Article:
|Governing Body:||International Association of Athletics Federations|
Relay race, also called Relay is a track and field sport that consists of a set number of stages (legs) in which four members of a team take turns in running down the track. The runner finishing one leg is required to pass on the next runner with a stick-like object known as a “Baton”. (Note – The runner must pass on the Baton to the next runner within a 20 - meter exchange box that is placed 10 meter before and 10 meter after the start of each leg.)
Relay races are common in running, orienteering, swimming, cross-country skiing, biathlon or ice skating. The standard relay events are 4 x 100m and 4 x 400m relays.
The concept of relays was originated in Ancient Greece where a message stick was delivered via a series of couriers. The first modern relay races were organized by the New York fire service in the 1880s as the charity races in which red pennants were passed on instead of a baton over every 300 yards. The first Olympic relay took place in 1908 that was divided into two legs of 200 m followed by one of 400 m and the other of 800 m.
4 x 100 meters Relay History
The first Olympic 4 x 100m relay was held in 1912, Stockholm for men’s and 1928, Amsterdam for women’s.
The men’s event at the Olympics was dominated by the US who won 15 out of 19 Olympic titles from 1920 to 2000 but later on even Jamaica won the 2012 and 2016 Olympics titles.
4 x 400 meters Relay History
The first Olympic 4 x 400m relay for men was conducted in 1912, Stockholm whereas the women made their Olympic 4 x 400m relay debut at the 1972 Munich Games.
A mixed (two men, two women) 4 x 400m relay was featured for the first time at the World Championships in 2019, Doha, Qatar and was later introduced into the Olympic programme at the Tokyo 2020 Games. The men’s and women’s 4 x 400m relay has been historically dominated by the USA.
The main objective of this sport running is to reach the end as quickly as possible and each member of the team takes a turn completing part of the course.
Relays – Clothing
Athletes wear a pair of shorts and a short-sleeved or sleeveless T-shirt or a top indicating the athlete number.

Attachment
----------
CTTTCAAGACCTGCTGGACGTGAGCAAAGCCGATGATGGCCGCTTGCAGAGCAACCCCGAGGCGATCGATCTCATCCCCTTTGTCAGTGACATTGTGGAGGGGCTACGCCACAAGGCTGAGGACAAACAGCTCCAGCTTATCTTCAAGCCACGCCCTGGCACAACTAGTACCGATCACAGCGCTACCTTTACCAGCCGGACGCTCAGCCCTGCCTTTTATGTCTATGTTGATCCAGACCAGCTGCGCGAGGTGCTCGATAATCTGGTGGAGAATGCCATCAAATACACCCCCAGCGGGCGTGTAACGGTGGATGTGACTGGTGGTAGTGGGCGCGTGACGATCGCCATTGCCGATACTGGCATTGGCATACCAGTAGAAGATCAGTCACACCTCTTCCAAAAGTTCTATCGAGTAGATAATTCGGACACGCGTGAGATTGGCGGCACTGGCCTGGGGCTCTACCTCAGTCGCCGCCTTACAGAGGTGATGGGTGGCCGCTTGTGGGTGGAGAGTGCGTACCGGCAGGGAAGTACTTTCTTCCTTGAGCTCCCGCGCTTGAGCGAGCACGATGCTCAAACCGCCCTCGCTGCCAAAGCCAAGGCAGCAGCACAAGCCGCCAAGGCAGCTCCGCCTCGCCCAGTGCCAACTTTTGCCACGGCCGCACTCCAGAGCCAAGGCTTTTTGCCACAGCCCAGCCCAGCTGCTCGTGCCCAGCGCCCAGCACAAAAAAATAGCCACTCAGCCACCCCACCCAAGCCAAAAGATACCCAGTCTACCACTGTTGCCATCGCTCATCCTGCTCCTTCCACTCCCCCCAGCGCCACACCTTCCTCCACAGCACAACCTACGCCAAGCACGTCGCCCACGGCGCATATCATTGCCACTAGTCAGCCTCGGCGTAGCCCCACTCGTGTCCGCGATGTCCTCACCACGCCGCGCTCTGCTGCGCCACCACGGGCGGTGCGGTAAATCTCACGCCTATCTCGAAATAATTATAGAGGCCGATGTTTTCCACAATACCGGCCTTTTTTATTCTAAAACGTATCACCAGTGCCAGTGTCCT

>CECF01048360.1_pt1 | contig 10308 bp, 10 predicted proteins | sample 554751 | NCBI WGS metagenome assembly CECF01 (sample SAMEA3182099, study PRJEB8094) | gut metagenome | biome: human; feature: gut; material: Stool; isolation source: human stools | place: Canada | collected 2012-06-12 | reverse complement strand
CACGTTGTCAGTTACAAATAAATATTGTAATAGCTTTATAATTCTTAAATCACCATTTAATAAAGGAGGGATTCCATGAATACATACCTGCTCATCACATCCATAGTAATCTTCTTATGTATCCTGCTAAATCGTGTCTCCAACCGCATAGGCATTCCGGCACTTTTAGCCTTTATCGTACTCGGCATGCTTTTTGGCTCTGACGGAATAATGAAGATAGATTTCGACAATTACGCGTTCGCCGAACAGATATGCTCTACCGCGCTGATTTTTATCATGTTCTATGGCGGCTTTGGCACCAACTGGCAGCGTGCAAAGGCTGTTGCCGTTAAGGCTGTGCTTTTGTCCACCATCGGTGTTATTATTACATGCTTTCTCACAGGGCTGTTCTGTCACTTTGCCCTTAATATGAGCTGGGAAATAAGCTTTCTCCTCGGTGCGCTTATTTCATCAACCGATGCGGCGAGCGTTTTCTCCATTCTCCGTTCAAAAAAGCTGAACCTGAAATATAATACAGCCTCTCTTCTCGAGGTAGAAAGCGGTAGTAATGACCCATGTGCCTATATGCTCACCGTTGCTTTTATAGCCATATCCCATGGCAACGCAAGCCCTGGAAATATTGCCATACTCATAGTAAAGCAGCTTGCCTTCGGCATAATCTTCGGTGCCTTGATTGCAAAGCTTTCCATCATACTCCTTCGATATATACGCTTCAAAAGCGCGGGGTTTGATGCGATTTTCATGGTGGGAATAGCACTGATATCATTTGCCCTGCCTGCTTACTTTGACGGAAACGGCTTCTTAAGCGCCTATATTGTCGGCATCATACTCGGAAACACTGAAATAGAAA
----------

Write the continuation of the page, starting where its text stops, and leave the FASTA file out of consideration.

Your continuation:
Relays – Shoes
Athletes use a pair of shoes (usually made from nylon) that have a maximum of 11 cleats which are not more than 9 mm long offering maximum traction.
Relays – Baton
A baton is a lightweight, hollow aluminum tube used in relay races. It is a smooth tube having a length of 30cm, diameter of 4 cm and weighing around 50 gram.
(Note: It is the baton whose time around the track is measured and not the time of the athlete.)
1) American Grip
When the runners are almost side on side such that the Baton in a downward motion. This grip is popular in the 4 x 100m events.
2) French Grip
In this method, the passer places the Baton in the open hand of the receiver and used mainly in the 4 x 100m events. This method reduces the distance covered by the Baton but only if the two runners are perfectly coordinated.
In 4 x 100m events, the second runner starts to run (without looking backwards) with his/her arm stretched straight backwards when the passer reaches a certain point of the track and gives him/her an auditory signal such as “stick!” to tell the receiver to hold the baton. It is called a “blind handoff.” In 4 x 400m events, unlike the sprint relays, the runners look back and grasp the baton from the passer. The visual contact is allowed due to the fatigue of the incoming runner which may affect his/her speed and makes the pass too risky.
In 4 x 100 m relays, athletes must remain in their designated lanes through the run, i.e., from start to finish. In 4 x 400m relays, the first 500m is run in the designated lanes and then they typically battle to hold the inside line.
The start referee is responsible for starting the race by giving the commands like “on your marks” and “set” and for firing the start gun.
The time keeper is responsible for recording the times of the athletes.
Kindly log in to use this feature.